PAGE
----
Vice-President Sherry Rogers
January 29, 2007
My name is Sherry Rogers.† I currently serve as the Vice-President of the Brooklyn-Queens Chapter of the National Organization for Women.† We have been actively involved in monitoring the process used to select new voting technology for NY State since 2005.
We have reviewed the voting machines under consideration by the Board of Elections.† We have tried using them at the demonstrations. We have observed paid volunteers using the equipment during the timing tests in Brooklyn in October, 2006.† It is our conclusion that Paper Ballot and Precinct-Based Optical Scanners are the best of the available proposed technology.
Our reason are listed below, but in the interest of keeping this testimony brief I will rely on you to read the list, and not read it to you.
Suffragists fought for many years to get the vote. We donít want to turn our votes over to electronic voting systems, which close off the entire voting process from observation and keep citizens from understanding whatís going on. That kind of concealment turns elections in a sham. For these reasons, we urge you to pass Resolution 131 out of committee, and enable it to come to a vote in the full city council.
Why we support paper ballots, precinct-based optical scanners, and ballot-marking devices for voters with disabilities or non-English languages:
∑ New York state law requires electronic voting machines to print a voter-verified paper audit trail, which puts New York ahead of many states.† But just printing an audit trail does not tell us whether votes are being recorded correctly inside the computer. We need audits for that!† The most reliable audit consists of a comparison between voter-marked paper ballots and the record produced by an optical scanner.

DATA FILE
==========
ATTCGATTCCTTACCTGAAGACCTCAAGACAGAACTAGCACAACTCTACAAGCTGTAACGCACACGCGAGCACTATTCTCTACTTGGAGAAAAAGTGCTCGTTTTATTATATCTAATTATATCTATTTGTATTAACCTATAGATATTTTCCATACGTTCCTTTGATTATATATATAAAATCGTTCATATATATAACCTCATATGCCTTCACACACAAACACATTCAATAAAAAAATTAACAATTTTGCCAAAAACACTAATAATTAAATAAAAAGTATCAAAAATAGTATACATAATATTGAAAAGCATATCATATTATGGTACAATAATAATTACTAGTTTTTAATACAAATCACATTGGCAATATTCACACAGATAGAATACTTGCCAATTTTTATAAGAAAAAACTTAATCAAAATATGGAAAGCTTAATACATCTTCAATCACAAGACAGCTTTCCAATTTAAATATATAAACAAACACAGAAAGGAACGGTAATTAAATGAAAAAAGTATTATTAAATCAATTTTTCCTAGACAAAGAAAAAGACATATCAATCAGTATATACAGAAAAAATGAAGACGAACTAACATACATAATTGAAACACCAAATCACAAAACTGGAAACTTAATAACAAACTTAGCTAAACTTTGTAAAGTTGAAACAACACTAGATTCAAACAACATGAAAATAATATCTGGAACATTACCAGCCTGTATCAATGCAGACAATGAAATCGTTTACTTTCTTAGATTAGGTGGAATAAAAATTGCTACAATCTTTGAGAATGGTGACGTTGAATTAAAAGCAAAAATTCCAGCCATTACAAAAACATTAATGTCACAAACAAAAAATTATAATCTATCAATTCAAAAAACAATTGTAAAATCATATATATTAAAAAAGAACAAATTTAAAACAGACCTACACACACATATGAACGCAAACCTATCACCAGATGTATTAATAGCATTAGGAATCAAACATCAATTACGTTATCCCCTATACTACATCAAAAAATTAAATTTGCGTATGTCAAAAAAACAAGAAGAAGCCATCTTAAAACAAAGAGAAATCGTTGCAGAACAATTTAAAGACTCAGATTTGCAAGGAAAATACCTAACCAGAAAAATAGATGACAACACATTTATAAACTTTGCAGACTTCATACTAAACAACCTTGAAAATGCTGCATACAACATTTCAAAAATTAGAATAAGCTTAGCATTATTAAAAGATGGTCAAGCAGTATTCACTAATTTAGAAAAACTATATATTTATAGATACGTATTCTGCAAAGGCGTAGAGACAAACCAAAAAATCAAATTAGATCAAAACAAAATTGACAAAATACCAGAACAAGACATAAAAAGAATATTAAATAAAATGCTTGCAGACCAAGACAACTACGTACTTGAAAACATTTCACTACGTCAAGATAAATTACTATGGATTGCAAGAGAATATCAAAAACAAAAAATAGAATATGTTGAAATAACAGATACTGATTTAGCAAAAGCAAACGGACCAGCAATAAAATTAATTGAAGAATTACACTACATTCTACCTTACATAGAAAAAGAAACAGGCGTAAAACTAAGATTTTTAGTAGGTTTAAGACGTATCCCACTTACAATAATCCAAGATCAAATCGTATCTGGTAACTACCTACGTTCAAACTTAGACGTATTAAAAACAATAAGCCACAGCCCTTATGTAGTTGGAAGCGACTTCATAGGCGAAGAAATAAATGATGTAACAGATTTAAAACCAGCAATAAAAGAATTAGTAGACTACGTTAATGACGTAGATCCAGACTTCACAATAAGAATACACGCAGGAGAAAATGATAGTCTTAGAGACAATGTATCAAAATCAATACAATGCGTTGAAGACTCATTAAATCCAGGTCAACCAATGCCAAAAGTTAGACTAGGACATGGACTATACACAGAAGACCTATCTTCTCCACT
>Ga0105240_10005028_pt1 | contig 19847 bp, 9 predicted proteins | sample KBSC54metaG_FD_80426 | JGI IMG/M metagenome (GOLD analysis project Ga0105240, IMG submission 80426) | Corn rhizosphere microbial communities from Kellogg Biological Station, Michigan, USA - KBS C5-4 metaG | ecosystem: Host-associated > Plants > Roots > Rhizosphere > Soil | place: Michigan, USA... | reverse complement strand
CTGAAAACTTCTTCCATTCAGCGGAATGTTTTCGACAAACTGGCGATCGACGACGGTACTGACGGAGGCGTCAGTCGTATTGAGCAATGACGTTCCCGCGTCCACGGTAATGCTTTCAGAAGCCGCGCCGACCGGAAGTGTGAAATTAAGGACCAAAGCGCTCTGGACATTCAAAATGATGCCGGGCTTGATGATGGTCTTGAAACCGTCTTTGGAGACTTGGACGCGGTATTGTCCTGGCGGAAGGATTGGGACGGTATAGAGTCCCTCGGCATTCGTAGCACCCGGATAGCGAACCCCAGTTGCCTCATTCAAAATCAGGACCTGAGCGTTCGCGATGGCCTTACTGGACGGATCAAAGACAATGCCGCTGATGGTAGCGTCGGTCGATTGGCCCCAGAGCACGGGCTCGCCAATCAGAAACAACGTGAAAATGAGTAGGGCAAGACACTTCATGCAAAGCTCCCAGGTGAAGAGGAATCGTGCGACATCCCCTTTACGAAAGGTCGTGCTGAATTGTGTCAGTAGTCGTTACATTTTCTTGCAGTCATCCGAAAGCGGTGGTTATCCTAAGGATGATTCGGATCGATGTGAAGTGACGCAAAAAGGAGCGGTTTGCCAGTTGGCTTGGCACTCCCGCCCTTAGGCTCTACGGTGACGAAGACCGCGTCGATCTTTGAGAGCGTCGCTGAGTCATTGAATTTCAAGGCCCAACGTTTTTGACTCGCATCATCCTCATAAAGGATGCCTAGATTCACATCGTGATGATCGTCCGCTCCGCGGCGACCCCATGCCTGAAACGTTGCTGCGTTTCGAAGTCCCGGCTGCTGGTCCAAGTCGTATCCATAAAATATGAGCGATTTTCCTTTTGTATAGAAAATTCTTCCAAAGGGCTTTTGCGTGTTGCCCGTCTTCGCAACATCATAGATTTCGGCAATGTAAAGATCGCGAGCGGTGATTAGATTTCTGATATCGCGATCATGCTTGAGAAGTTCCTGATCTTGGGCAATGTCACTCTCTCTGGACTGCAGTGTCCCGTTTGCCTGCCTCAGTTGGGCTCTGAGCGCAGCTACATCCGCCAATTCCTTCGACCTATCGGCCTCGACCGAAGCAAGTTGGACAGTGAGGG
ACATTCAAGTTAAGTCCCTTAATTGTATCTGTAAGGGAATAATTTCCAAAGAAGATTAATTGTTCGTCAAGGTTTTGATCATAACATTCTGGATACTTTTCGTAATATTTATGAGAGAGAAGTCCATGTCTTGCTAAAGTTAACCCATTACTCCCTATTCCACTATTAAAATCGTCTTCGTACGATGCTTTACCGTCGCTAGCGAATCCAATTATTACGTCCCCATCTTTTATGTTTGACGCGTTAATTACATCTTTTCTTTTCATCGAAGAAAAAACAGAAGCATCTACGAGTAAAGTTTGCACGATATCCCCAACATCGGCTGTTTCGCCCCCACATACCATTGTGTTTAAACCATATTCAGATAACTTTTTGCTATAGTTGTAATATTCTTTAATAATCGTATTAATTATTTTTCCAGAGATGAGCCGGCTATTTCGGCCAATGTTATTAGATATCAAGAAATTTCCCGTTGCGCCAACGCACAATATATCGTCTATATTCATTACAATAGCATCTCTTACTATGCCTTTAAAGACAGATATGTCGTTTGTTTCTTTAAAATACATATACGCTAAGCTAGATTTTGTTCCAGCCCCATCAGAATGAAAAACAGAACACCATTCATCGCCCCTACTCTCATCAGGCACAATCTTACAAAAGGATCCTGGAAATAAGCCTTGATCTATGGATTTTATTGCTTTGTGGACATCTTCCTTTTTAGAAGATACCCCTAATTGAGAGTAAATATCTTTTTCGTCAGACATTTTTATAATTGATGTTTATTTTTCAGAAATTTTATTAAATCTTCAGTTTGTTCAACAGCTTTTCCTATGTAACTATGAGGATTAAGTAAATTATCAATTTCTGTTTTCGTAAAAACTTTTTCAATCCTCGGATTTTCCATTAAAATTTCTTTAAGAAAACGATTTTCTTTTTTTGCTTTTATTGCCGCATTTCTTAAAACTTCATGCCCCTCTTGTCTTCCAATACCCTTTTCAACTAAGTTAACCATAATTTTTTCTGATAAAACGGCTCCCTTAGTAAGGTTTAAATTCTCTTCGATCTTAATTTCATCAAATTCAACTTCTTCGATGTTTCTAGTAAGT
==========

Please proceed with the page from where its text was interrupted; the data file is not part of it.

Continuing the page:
∑ A paper ballot allows each voter to see the entire ballot.† Once marked, it assures each voter that the vote intended is the vote recorded.
∑ Poll workers and voters need to be familiar with the technology used.† Optical scanners are simple and we've already been using them for years.† DRE machines require considerable training both for poll workers, technicians, poll watchers and voters.
∑ The cost involved in purchasing and storing the equipment is a factor in how many will be purchased. Underestimating the number of machines needed will result in long wait times which disenfranchise many voters. Optical scanners cost far less than DREs; and also can serve more voters, so the issue of inadequate numbers of machines should not be a problem..
∑ On October 27th, 2006, members of Brooklyn Queens NOW observed testing of the proposed DRE equipment by the Board of Elections.† We timed each volunteer voter from the moment they entered the booth until they left the booth.† The average time taken for persons who received training ranged from 4.22 minutes to 6.15 minutes. We are concerned that voters will not have the luxury of one-on-one trainers to assist them with questions on Election Day. Voters will not have the luxury of unlimited time to wait to vote, to understand how to use the equipment, and to verify the vote cast.† Long lines will disenfranchise voters.†